US probing possible cases of 'Havana Syndrome' among embassy staff in Bogota
Washington has been secretly investigating possible cases of the so-called Havana Syndrome that allegedly affected some of the staff of the US Embassy in Colombia, El Tiempo newspaper reported on Saturday.
Bogota [Colombia], October 16 (ANI/Sputnik): Washington has been secretly investigating possible cases of the so-called Havana Syndrome that allegedly affected some of the staff of the US Embassy in Colombia, El Tiempo newspaper reported on Saturday. The buildings in the districts of El Nogal and Rosales in northern Bogota are part of a clandestine investigation that the US government has been conducting in Colombia for four weeks, the newspaper has learned.
Earlier this week, The Wall Street Journal reported, citing sources, that the US Embassy in Colombia was investigating several cases of the so-called Havana Syndrome that had allegedly affected some of its staff. The first case was reportedly mentioned in the embassy's correspondence in mid-September. The report said, citing emails sent to embassy personnel, that the State Department promised to address the issue while they work to determine how many staffers have been affected. The White House, however, did not confirm later that its diplomats suffered the syndrome.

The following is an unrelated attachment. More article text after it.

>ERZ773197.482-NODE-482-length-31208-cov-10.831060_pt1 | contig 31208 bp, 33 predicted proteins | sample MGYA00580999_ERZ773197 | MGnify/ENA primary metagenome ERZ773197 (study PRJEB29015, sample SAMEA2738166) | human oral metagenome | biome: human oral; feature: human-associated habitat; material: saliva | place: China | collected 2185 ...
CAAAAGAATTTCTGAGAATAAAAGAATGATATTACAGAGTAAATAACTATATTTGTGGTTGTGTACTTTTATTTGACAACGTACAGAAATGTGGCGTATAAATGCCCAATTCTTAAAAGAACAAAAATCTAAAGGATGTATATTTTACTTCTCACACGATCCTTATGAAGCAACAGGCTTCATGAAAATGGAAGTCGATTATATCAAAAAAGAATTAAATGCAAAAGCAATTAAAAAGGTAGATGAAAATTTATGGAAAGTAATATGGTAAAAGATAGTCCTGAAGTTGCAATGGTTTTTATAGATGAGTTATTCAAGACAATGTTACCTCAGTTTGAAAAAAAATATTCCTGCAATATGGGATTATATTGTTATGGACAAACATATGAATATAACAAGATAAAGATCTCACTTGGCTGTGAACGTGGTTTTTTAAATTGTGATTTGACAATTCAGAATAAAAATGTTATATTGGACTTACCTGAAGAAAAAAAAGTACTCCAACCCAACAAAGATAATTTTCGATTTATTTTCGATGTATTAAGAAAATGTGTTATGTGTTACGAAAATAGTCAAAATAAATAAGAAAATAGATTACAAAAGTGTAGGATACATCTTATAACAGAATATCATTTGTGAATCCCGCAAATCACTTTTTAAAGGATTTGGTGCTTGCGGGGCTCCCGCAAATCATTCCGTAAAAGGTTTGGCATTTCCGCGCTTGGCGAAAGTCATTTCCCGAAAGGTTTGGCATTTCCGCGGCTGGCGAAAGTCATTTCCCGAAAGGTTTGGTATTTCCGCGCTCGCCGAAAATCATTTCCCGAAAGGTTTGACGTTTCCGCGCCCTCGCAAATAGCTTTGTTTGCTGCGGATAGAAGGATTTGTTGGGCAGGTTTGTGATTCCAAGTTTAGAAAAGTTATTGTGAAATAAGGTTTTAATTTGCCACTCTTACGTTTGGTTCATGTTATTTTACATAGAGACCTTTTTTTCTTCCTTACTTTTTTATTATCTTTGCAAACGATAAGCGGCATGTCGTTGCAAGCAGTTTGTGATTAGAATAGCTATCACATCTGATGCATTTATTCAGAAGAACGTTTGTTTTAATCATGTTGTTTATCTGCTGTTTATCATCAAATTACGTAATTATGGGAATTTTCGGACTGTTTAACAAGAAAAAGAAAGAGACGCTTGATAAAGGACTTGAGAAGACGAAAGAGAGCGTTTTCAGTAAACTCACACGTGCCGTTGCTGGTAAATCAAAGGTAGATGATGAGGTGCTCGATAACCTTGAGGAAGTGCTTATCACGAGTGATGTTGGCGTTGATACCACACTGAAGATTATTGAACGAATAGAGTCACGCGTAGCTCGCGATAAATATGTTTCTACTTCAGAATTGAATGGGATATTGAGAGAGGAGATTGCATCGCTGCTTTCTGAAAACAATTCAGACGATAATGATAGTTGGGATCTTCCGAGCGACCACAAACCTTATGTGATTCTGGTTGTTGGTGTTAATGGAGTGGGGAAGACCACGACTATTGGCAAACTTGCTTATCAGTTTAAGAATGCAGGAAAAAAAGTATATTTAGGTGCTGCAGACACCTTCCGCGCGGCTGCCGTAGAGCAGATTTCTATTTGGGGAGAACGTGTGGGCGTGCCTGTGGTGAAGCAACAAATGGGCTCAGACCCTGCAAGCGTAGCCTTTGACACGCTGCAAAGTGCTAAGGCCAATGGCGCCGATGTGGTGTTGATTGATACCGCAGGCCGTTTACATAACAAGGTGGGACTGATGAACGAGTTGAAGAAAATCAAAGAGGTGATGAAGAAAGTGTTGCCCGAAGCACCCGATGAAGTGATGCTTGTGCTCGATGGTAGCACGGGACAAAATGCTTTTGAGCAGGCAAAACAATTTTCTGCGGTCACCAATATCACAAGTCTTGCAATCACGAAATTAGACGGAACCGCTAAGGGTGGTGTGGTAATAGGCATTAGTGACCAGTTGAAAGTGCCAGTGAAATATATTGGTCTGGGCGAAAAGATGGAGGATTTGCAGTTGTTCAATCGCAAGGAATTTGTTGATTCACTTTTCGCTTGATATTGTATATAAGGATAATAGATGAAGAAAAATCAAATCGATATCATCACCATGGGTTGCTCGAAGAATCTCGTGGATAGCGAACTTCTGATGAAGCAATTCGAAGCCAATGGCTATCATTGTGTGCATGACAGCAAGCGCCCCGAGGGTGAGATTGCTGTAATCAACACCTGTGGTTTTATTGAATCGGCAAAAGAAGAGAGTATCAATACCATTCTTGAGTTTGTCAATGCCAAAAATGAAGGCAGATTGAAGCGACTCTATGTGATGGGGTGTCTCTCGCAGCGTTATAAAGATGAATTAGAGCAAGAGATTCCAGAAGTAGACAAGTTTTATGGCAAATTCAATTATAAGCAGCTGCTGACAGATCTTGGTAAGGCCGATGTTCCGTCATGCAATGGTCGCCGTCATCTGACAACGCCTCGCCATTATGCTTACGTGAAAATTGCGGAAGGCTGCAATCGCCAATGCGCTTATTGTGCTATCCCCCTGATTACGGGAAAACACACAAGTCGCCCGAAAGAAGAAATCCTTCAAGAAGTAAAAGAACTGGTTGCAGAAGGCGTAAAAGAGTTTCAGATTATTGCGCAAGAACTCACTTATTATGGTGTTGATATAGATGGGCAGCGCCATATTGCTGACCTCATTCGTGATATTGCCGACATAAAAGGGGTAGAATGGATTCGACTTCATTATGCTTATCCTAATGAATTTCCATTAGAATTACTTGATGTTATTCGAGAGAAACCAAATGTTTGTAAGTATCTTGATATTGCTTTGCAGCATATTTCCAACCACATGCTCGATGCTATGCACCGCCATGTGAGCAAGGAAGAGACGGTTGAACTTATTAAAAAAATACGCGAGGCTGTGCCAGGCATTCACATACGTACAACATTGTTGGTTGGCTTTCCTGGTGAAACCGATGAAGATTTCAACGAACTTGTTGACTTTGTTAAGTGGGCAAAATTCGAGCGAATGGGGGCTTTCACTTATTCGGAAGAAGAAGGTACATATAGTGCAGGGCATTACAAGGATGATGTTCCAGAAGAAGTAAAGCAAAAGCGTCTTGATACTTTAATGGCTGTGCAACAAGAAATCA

US diplomats first suffered a set of health problems, collectively described as the Havana syndrome, in Cuba in 2016 and 2017 and then in China in 2018 after allegedly experiencing strange loud piercing sounds. Diplomats in Moscow, Tajikistan and African countries were also reported to have Havana syndrome symptoms, such as nausea and dizziness, with the last case spotted in Vienna. Several hundreds of American diplomats, military personnel and intelligence officers were affected by the syndrome. The incidents were blamed on Russian "acoustic attacks," an allegation dismissed by Moscow as "total absurd." Late in July, CIA Director William Burns stated that Russia may be responsible for the mysterious incidents, but lacks sufficient proof to make final decisions. (ANI/Sputnik)
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